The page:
Hello! I'm Alex, a third-year Journalism student with an interest in all things arts-related. Particularly, I am a massive fan of music, visual art and (just to mix things up a bit) football. I've always loved writing, and I'm hoping…
The excitement of freshers week seems to go on forever, there’s no denying it. In fact, the “week” seems now to stretch all the way through from September into October.
Unfortunately, freshers can’t last forever (I know, it sucks). So what can we do to get through that awkward November period. The time just after the freshers hype has died down, and deadlines are fast approaching.
First thing’s first. Get organised.
It’s easy to get overwhelmed with how many assessments seem to be just around the corner. So, start by writing down a list of what you have to do, add your hand-in dates, then figure out what the first (or next) steps are to complete them. It would also be a good idea to prioritise the most important or the nearest deadline. Then soon everything will feel a lot easier to manage.
When it comes to killing it in your first assignments, remember that the University has loads of facilities to use. The library is open for 24 hours – and this will come in handy! Trust me, utilising everything that is offered to you by the uni can really help you get the best grades.
However, the fun doesn’t have to stop as soon as deadlines begin to show up on the horizon. It is still important to take some time for yourself. You may have heard this before, but taking some time to do something good for yourself can actually improve your academic performance!
Building on those friendships you made in freshers might allow you a much-needed break and a great opportunity to establish a support system for when things get a bit too stressful.
One of the best pieces of advice I could give is to establish a good routine, and the earlier you do this the better. Figure out how to get the most out of your time and get into the habit of doing a little each day. If you stick to your routine it could end up structuring how you work for the rest of your university career.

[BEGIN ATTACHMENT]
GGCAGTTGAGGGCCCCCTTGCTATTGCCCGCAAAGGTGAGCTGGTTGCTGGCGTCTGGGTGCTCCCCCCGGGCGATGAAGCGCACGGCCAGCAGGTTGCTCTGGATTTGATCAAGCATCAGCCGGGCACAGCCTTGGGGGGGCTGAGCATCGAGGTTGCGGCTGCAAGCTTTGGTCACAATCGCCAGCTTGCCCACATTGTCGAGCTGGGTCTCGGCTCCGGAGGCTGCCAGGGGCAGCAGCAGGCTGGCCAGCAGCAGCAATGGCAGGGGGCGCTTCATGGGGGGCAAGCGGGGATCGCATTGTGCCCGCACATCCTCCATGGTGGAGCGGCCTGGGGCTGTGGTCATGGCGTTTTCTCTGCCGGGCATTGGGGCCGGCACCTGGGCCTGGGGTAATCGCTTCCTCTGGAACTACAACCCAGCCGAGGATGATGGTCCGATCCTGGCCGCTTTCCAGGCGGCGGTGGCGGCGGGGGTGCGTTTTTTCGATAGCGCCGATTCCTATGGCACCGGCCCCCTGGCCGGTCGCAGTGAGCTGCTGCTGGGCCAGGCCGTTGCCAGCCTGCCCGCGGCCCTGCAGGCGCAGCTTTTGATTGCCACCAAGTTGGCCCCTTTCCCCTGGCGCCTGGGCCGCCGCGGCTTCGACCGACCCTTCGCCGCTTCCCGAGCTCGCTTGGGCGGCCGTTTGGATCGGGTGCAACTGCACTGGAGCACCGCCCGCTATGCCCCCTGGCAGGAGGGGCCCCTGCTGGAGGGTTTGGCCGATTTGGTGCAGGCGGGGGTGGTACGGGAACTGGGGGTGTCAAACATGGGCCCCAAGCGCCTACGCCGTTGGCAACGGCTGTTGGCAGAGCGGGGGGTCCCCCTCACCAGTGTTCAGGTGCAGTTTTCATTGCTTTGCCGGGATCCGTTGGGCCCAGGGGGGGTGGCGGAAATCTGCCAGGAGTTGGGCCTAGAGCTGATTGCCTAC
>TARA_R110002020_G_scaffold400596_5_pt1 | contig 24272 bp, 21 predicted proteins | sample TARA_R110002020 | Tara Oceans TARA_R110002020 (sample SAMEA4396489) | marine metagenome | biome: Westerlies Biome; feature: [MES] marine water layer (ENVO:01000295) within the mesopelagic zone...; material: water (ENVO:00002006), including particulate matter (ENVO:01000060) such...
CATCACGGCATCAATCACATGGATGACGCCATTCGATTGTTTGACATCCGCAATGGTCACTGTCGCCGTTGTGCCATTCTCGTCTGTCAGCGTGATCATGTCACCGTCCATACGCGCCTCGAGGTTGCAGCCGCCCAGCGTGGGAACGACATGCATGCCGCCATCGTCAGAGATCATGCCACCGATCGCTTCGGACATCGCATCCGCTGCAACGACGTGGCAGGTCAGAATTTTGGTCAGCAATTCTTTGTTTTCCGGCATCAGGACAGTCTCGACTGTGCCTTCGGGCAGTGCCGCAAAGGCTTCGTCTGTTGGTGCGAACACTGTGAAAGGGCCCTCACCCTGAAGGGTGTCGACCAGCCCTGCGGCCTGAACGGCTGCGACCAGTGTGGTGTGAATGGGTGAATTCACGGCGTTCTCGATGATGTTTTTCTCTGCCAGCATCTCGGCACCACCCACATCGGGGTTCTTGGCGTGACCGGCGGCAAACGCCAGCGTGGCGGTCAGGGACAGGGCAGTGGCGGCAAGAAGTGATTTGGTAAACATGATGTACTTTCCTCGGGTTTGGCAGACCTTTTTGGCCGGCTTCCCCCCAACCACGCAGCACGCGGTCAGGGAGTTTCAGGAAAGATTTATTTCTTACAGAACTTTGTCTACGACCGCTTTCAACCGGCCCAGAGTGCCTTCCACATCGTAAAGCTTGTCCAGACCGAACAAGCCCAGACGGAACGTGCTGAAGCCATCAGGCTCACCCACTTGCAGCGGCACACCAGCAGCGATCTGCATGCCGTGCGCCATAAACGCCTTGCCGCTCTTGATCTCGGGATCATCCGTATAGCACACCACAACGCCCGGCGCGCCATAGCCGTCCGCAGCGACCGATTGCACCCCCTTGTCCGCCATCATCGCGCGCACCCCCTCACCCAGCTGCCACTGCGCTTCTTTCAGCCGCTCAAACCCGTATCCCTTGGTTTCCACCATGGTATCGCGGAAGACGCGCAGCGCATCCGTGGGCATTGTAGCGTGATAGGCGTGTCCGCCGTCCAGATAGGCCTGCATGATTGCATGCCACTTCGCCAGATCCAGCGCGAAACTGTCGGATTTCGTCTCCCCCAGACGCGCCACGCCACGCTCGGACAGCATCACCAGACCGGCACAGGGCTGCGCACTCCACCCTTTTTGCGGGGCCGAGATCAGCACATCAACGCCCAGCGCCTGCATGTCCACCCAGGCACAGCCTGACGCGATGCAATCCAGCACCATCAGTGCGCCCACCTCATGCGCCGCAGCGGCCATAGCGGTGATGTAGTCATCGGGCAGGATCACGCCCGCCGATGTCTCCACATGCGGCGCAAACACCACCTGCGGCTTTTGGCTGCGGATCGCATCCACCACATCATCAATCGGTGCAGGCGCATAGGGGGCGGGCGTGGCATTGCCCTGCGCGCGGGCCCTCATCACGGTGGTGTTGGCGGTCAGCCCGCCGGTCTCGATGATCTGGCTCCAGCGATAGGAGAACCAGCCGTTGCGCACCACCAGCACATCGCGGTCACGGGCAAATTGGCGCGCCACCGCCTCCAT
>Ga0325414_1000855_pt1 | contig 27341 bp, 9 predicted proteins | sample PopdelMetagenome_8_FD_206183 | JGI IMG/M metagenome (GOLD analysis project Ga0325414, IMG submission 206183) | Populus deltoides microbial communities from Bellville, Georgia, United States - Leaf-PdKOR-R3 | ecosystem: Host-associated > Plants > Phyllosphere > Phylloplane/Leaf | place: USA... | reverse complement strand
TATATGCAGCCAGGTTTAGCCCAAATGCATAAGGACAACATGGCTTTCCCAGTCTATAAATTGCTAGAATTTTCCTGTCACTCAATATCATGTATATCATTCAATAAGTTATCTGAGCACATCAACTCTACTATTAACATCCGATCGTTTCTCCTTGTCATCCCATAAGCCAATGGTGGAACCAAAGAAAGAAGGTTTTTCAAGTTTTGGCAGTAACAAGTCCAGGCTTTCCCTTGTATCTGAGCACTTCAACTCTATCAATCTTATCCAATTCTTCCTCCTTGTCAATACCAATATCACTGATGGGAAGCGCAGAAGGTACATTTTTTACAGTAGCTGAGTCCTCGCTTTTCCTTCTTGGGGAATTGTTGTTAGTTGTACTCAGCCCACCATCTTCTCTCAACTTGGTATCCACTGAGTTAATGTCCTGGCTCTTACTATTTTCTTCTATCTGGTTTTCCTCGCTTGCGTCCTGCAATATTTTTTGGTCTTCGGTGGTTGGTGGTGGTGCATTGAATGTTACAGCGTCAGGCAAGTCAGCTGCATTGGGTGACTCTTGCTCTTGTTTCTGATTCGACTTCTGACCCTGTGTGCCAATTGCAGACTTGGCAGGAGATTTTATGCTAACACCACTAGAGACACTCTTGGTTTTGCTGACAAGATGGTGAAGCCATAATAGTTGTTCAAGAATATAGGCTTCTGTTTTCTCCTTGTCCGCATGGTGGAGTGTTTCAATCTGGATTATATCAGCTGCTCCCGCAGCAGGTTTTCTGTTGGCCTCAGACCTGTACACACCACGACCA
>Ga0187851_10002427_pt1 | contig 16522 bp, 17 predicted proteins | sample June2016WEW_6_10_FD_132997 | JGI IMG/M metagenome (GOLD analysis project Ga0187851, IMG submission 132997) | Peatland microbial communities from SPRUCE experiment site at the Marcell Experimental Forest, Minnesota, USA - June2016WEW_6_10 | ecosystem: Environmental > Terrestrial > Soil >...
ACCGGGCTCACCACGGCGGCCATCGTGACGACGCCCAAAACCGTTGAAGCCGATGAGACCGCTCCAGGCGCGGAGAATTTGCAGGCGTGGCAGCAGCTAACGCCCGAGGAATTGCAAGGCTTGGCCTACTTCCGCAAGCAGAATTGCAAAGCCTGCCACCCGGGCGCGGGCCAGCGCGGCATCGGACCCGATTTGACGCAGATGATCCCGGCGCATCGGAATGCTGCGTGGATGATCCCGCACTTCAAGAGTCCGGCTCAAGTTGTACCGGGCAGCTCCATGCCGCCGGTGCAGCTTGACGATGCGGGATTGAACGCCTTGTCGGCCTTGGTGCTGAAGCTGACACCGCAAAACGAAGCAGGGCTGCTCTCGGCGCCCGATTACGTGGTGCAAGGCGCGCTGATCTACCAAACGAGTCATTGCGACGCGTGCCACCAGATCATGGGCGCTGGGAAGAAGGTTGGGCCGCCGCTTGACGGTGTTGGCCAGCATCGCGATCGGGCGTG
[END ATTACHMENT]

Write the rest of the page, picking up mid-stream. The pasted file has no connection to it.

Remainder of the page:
A routine doesn’t have to be difficult, it simply lets you figure out how you can get everything you need to done. For example, are you more productive in the mornings or the evenings? Do you work best in small chunks or longer stretches? Do you like to finish something before you move onto another task or do you like to split things up into smaller easier to achieve goals? Once you’ve figured this out, you’ll know how to plan your day around getting your work done around any other commitments you have.
Last, but certainly not least, there’s one thing everyone should remember when the “November slump” hits. Everybody (and I do mean everybody) gets stressed out. If you’re like me, one of the biggest worries you have is that you’re the only one who feels overwhelmed by deadlines.
But don’t fret – sometimes there will be “slumps”. It might be this time of year, or it might be later, but you won’t be the only one feeling the pressure. The trick is to rely on the friends you’ve made and the routine you’ve (hopefully) put in place for yourself to get you through.